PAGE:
1. How far do you agree that the First World War was the main reason for the Russian Revolutions of 1917?
  2. How far do you agree that the October Revolution of 1917 was a ‘coup d'état’ rather than a popular uprising?
  3. How far do you agree that Lenin was the main reason for the success of the October Revolution of 1917?

 

Skills Required

A historian needs to enquire beyond the obvious and the superficial. You will need to think, to listen, to read and, above all, to write analytically. You should have a grade 6 or higher in GCSE English Language. A willingness to interpret historical information, and the ability then to express your findings, whether in discussion, or in writing, are required. You should be able to analyse and to evaluate historical sources and interpretations.

 

Entry Qualifications

Grade 6 or above in GCSE History or in a related Humanities subject is required as well as English. Please be aware that this is a minimum requirement.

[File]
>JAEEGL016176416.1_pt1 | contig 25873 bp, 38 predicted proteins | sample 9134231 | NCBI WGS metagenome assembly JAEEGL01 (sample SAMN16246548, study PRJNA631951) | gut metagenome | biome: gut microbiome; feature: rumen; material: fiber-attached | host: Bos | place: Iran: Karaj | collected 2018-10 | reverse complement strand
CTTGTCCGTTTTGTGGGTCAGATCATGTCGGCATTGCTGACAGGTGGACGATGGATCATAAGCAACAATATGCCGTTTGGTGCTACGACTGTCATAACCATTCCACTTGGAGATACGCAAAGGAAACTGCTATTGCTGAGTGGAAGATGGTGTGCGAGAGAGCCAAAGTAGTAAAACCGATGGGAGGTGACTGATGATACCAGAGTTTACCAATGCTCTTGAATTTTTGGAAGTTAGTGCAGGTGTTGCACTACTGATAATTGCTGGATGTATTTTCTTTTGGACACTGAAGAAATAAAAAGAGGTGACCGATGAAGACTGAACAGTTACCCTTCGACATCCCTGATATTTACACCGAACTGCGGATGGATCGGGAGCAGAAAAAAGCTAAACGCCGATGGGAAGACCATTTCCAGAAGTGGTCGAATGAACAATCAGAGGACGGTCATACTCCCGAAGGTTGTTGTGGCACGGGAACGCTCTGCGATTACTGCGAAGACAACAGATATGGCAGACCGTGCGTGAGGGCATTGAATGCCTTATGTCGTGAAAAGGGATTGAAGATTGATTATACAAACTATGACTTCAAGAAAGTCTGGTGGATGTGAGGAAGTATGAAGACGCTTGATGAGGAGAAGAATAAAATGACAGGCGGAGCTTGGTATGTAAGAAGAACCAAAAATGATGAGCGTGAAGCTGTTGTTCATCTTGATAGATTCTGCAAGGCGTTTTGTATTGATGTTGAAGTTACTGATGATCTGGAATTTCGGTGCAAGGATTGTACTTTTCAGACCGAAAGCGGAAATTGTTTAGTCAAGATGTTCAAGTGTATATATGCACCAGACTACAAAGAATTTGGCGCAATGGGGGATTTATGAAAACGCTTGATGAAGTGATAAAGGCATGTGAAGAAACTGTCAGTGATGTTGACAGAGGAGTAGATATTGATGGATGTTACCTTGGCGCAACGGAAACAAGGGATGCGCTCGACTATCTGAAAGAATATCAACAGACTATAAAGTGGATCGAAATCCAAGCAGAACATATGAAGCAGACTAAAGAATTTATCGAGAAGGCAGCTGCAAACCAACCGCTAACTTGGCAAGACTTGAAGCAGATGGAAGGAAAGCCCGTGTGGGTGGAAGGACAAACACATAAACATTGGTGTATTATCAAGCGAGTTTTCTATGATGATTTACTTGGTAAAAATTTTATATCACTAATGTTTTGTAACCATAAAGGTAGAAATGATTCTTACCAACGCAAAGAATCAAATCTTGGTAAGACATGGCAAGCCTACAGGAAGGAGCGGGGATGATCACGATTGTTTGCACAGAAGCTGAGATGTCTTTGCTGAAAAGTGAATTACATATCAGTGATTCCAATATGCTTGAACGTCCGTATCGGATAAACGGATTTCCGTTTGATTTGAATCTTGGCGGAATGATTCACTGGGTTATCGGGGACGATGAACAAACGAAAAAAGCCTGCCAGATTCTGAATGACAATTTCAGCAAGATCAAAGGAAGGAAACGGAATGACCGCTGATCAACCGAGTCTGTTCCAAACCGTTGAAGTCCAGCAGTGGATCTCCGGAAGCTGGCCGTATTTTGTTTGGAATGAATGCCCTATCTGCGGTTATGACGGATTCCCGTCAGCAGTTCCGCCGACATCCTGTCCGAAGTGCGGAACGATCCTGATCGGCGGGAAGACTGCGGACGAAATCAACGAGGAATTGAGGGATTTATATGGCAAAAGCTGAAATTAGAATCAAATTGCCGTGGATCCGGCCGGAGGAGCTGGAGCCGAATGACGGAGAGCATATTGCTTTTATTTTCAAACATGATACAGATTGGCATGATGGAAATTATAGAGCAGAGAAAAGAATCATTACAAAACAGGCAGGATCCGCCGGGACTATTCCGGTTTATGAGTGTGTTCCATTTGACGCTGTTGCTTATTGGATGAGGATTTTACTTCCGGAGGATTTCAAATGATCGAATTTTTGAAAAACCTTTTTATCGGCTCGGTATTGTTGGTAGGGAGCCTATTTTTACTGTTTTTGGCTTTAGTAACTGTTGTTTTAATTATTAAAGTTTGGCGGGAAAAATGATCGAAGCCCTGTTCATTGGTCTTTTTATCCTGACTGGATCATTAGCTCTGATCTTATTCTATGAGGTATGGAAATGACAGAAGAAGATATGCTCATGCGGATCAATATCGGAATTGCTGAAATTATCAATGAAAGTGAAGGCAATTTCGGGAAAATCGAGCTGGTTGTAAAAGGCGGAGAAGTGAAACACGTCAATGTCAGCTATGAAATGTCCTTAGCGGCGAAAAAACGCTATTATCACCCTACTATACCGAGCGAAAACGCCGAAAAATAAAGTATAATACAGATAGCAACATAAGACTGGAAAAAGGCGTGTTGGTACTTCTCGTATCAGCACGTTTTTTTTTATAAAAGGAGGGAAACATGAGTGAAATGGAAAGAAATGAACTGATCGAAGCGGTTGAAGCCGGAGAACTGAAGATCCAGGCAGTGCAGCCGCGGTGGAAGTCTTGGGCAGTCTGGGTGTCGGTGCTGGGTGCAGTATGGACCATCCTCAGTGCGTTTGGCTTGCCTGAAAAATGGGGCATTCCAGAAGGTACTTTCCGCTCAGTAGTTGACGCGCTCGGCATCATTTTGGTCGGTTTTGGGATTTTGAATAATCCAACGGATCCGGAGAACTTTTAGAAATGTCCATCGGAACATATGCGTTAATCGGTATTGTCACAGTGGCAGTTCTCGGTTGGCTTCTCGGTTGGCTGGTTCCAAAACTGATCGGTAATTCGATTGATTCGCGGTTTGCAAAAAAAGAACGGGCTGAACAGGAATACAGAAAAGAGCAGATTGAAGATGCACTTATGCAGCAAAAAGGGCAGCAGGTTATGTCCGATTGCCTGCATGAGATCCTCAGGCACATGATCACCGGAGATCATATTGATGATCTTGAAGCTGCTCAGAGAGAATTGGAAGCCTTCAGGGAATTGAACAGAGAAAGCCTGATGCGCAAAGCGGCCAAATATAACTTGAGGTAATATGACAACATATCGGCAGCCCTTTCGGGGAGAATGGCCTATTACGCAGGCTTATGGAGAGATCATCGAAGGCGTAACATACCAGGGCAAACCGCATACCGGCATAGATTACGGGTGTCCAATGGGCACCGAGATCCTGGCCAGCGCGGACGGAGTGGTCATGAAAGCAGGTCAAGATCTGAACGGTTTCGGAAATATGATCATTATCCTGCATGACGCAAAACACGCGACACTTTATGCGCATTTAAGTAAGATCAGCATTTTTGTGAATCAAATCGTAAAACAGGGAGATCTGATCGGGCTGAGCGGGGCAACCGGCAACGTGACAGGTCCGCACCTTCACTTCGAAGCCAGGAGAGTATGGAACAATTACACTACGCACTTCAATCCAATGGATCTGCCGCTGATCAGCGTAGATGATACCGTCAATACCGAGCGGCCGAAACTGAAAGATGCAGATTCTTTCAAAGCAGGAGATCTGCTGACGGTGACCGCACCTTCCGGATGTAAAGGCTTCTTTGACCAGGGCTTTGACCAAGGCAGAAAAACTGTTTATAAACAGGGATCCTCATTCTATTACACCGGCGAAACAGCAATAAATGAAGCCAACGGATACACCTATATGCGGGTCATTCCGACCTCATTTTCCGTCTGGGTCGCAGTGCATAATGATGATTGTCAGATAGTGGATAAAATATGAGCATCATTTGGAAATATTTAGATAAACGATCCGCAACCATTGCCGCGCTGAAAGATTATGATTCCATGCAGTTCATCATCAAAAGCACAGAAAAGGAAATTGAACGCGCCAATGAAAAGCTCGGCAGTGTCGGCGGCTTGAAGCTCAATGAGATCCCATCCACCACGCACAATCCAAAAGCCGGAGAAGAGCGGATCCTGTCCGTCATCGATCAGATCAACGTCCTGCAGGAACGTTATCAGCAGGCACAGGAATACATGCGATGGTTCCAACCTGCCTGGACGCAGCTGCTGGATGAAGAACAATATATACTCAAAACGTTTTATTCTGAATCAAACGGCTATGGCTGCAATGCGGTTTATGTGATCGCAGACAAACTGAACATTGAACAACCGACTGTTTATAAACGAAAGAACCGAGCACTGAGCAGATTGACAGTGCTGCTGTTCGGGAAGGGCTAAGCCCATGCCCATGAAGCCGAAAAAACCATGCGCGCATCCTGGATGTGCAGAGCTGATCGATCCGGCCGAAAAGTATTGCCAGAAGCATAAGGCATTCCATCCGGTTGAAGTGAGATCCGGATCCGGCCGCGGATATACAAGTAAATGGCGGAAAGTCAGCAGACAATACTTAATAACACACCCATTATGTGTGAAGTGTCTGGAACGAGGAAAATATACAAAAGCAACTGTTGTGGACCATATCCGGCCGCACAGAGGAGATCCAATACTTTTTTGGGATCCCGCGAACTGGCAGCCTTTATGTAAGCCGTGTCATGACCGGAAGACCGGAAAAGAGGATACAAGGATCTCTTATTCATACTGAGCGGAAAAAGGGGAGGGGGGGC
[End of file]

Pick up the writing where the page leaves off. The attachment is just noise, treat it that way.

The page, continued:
Method of Assessment

  Method Nature of Assessment Weighting
Unit 1

Written Examination

  • Option 1F: In search of the American Dream: the USA, c1917-96
  • Examination: 2 hours 15 mins
  • Essay questions
30%
Unit 2 Written Examination
  • Option 2F.2: South Africa, 1948-94: from apartheid state to ‘rainbow nation’
  • Examination: 1 hour 30 mins
  • Essay and source-based questions
20%
Unit 3 Written Examination
  • Option 36.1: Protest, agitation and parliamentary reform in Britain, c1780-1928
  • Examination: 2 hours 15 mins
  • Essay and source-based questions
30%
Unit 4 Coursework
  • Interpretations of the Russian Revolution
  • Coursework essay based on historical interpretations. One piece of extended writing 3,000 - 4,000 words
20%

 

Contact Name Mrs H Catterall (Head of History)

hcatterall@lpgs.bromley.sch.uk

 

Educational Progression and Career Opportunities

Success in History, at all levels, indicates an ability to present an argument (written or verbal) and to consider all the implications of complex issues. Such abilities are the foundation for any career which provides its own additional, specialist training. This explains why those with history qualifications are found not only in the more obvious areas of history teaching, archives and museum administration, but also, in greater numbers than ever, in the law, computing, the financial services, advertising, marketing, publishing, politics and so on. Any History qualification enhances employability and makes you more interesting too!